If $a,b\in\mathbb R\setminus\{0\}$ and $a+b=4$, prove that $$\left(a+\frac{1}{a}\right)^2+\left(b+\frac{1}{b}\right)^2\ge12.5$$

I could expand everything: $$a^2+2+\frac{1}{a^2}+b^2+2+\frac{1}{b^2}\ge12.5$$

Subtract $4$ from both sides: $$a^2+\frac{1}{a^2}+b^2+\frac{1}{b^2}\ge8.5$$

We could use AM-GM here ($a^2,\frac{1}{a^2},b^2,\frac{1}{b^2}$ are all positive), but obviously it wouldn't do anything useful. And we still have to use the fact that $a+b=4$ somehow.

I've tried substituting $b$ with $4-a$, but after clearing the denominators and simplifying we don't quite see anything useful, just a random 6th degree polynomial.

The polynomial is actually: $$2a^6-24 a^5+103.5 a^4-188 a^3+122 a^2-8 a+16\ge 0$$

How could I solve this? We can't use calculus by the way. Thanks.

  • $\begingroup$ The polynomial has real roots $2$. $\endgroup$
    – Don Larynx
    Dec 23, 2013 at 17:35
  • $\begingroup$ You may let $f(a,b)$ be your function and use your favourite method of optimization in two variables to show that at the global minimum , the value of the function is greater than or equal to $12.5$. $\endgroup$
    – kvmu
    Dec 23, 2013 at 17:37
  • $\begingroup$ I've added that we can't use calculus for the solution. $\endgroup$
    – user26486
    Dec 23, 2013 at 17:39
  • $\begingroup$ You might get nicer algebra out of writing $a=2+x$, $b=2-x$; then more of the terms will cancel out -- in particular every odd-degree term vanishes. $\endgroup$ Dec 23, 2013 at 18:05
  • $\begingroup$ Related : math.stackexchange.com/questions/487486/… $\endgroup$ Dec 24, 2013 at 13:41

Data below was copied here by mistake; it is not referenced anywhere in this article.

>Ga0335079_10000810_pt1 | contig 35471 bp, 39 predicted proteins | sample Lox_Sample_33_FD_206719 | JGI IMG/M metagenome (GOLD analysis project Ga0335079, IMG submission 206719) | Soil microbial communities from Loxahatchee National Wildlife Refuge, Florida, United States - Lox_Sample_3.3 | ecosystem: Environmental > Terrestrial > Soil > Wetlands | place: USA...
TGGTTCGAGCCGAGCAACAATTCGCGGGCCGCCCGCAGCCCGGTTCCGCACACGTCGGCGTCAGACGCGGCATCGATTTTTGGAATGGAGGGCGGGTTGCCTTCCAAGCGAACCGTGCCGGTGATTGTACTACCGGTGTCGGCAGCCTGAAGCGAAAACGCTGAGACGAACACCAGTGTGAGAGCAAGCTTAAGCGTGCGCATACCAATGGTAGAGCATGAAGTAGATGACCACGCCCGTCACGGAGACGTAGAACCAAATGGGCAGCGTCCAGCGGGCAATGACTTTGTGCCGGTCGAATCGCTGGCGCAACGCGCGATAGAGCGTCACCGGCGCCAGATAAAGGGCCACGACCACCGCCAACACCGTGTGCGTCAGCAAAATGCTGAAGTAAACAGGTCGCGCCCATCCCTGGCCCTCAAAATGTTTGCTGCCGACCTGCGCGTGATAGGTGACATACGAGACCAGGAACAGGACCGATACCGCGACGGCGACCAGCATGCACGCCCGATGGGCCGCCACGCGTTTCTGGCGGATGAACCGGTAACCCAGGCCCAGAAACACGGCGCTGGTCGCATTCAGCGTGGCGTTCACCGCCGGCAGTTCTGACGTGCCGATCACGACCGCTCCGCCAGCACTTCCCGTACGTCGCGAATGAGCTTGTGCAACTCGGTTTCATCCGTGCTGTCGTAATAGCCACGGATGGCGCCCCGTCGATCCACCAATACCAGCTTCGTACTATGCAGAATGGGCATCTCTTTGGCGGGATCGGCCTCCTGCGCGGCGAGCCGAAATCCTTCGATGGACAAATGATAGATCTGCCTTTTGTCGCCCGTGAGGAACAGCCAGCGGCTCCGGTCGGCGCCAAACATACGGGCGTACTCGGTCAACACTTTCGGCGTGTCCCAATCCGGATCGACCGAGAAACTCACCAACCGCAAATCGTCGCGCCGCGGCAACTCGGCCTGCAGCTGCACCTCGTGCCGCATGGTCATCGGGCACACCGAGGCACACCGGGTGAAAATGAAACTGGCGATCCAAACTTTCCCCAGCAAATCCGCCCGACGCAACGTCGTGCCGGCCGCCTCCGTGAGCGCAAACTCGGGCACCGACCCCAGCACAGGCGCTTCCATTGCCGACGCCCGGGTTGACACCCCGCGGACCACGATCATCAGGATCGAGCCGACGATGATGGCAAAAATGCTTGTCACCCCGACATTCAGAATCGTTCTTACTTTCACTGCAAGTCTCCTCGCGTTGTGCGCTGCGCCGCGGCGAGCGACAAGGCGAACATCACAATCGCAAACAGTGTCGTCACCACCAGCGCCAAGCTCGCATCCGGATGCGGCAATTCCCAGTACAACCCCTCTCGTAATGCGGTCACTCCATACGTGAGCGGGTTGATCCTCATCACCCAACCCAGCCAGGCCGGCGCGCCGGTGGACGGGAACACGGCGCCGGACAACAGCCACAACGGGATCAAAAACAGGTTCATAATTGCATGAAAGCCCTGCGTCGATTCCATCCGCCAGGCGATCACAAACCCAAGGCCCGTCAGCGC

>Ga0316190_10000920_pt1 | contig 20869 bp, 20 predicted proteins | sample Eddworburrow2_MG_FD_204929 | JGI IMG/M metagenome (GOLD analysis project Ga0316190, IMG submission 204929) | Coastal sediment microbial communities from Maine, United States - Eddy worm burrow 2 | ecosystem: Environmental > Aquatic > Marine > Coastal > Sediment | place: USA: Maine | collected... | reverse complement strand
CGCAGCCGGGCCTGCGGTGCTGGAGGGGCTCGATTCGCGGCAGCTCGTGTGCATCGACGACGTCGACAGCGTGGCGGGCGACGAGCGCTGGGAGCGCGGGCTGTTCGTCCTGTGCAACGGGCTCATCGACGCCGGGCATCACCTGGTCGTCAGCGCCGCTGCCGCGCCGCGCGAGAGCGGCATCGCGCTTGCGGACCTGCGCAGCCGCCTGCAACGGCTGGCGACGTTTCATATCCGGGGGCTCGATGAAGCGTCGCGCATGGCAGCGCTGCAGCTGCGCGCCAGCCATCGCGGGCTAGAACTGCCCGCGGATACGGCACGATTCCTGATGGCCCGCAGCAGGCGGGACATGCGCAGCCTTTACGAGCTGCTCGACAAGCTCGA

2 Answers 2


You can do this with the quadratic-arithmetic mean: (this is possible, because $a^2\geq 0$.) $$ \sqrt{\frac{a^2+b^2}2}\geq\frac{a+b}2\\ a^2+b^2\geq \frac{(a+b)^2}2=8 $$ Now, you only have to proof $\frac 1{a^2}+\frac 1{b^2}\geq \frac 12$. Just as before, we know that $$ \frac 1{a^2}+\frac 1{b^2}\geq \frac{(\frac 1a+\frac 1b)^2}2 $$ We know that the minimum of $\frac 1a+\frac 1{4-a}$ is at $a=2$, with outcome $1$. (This can be done by differentiation, or multiply with $a(4-a)$ first.) Now we get $$ \frac 1{a^2}+\frac 1{b^2}\geq \frac{(\frac 1a+\frac 1b)^2}2\geq \frac 12 $$

  • 1
    $\begingroup$ $a,b$ aren't positive, though. So we can't use any mean inequalities for them. We could use them for $a^2,b^2$, though. $\endgroup$
    – user26486
    Dec 23, 2013 at 17:43
  • $\begingroup$ @mathh Good point $\endgroup$
    – Ragnar
    Dec 23, 2013 at 17:44
  • $\begingroup$ $a,b$ have to be positive too. We're using the quadratic-arithmetic mean inequality for two variables $a,b$ and all mean inequalities are defined to work only for positive $a$ and $b$. $\endgroup$
    – user26486
    Dec 23, 2013 at 17:48
  • $\begingroup$ @mathh But we can apply them to $|a|$ and $|b|$ and use $|a|\geq a$ and $|b|\geq b$. $\endgroup$
    – Ragnar
    Dec 23, 2013 at 17:49
  • $\begingroup$ Oh. Good point. $\sqrt{\frac{a^2+b^2}2}$ doesn't change its value when the signs of $a$ and $b$ are changed and we know that $\sqrt{\frac{a^2+b^2}2}\geq\frac{a+b}2$ when $a,b$ are positive and that when $a,b$ change their signs, $\frac{a+b}{2}$ gets a lower value, so it'll still be less or equal to $\sqrt{\frac{a^2+b^2}2}$ $\endgroup$
    – user26486
    Dec 23, 2013 at 17:57

Without loss of generality, we can assume $a\ge b$, so let's write $a=2+x$, $b=2-x$ with $0\le x$. The inequality is clearly satisfied if $a\ge4$, so we need only worry about the range $0\le x\lt2$. Plugging this into the OP's inequality and simplifying like crazy, we find we need only prove

$$f(x)=x^2+{(4+x^2)\over(4-x^2)^2}\ge{1\over4}\quad\text{for }0\le x\lt2$$

Now it does not require calculus to see that the function $f(x)$ is increasing on the interval $0\le x\lt2$: The $x^2$ term is clearly increasing, and so is the quotient term, since the numerator $4+x^2$ is increasing and the denominator $(4-x^2)^2$ is decreasing. Finally, since $f(0)={1\over4}$, we can conclude that the inequality holds.


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